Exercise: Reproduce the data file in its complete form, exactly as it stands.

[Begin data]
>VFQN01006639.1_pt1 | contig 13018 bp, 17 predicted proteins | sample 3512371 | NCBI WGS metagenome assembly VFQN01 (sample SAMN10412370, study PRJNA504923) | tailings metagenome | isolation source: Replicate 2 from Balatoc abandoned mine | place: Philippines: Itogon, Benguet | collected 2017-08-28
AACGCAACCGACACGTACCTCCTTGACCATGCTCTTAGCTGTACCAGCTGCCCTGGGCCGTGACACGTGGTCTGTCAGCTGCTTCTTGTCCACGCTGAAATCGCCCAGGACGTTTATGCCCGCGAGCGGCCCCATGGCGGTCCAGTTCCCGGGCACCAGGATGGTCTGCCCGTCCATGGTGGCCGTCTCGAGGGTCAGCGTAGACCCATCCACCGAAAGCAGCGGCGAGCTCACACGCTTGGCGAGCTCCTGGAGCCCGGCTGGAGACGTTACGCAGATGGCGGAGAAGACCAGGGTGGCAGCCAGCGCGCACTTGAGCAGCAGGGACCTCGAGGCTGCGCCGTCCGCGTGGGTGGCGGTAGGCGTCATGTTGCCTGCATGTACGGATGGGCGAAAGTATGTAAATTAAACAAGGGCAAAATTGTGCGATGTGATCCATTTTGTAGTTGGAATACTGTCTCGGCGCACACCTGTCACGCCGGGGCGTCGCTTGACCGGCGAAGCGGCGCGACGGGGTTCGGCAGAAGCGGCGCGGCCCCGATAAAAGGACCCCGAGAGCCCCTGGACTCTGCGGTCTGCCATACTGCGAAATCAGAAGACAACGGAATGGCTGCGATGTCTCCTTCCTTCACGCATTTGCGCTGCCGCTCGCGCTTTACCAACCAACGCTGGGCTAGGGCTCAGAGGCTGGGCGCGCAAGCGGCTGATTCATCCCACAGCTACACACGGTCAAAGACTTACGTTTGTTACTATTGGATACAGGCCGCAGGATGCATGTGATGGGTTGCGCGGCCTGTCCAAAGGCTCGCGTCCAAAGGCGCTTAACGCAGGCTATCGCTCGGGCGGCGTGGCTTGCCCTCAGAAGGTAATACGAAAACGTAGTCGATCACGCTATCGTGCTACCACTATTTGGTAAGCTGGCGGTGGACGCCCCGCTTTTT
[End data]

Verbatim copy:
>VFQN01006639.1_pt1 | contig 13018 bp, 17 predicted proteins | sample 3512371 | NCBI WGS metagenome assembly VFQN01 (sample SAMN10412370, study PRJNA504923) | tailings metagenome | isolation source: Replicate 2 from Balatoc abandoned mine | place: Philippines: Itogon, Benguet | collected 2017-08-28
AACGCAACCGACACGTACCTCCTTGACCATGCTCTTAGCTGTACCAGCTGCCCTGGGCCGTGACACGTGGTCTGTCAGCTGCTTCTTGTCCACGCTGAAATCGCCCAGGACGTTTATGCCCGCGAGCGGCCCCATGGCGGTCCAGTTCCCGGGCACCAGGATGGTCTGCCCGTCCATGGTGGCCGTCTCGAGGGTCAGCGTAGACCCATCCACCGAAAGCAGCGGCGAGCTCACACGCTTGGCGAGCTCCTGGAGCCCGGCTGGAGACGTTACGCAGATGGCGGAGAAGACCAGGGTGGCAGCCAGCGCGCACTTGAGCAGCAGGGACCTCGAGGCTGCGCCGTCCGCGTGGGTGGCGGTAGGCGTCATGTTGCCTGCATGTACGGATGGGCGAAAGTATGTAAATTAAACAAGGGCAAAATTGTGCGATGTGATCCATTTTGTAGTTGGAATACTGTCTCGGCGCACACCTGTCACGCCGGGGCGTCGCTTGACCGGCGAAGCGGCGCGACGGGGTTCGGCAGAAGCGGCGCGGCCCCGATAAAAGGACCCCGAGAGCCCCTGGACTCTGCGGTCTGCCATACTGCGAAATCAGAAGACAACGGAATGGCTGCGATGTCTCCTTCCTTCACGCATTTGCGCTGCCGCTCGCGCTTTACCAACCAACGCTGGGCTAGGGCTCAGAGGCTGGGCGCGCAAGCGGCTGATTCATCCCACAGCTACACACGGTCAAAGACTTACGTTTGTTACTATTGGATACAGGCCGCAGGATGCATGTGATGGGTTGCGCGGCCTGTCCAAAGGCTCGCGTCCAAAGGCGCTTAACGCAGGCTATCGCTCGGGCGGCGTGGCTTGCCCTCAGAAGGTAATACGAAAACGTAGTCGATCACGCTATCGTGCTACCACTATTTGGTAAGCTGGCGGTGGACGCCCCGCTTTTT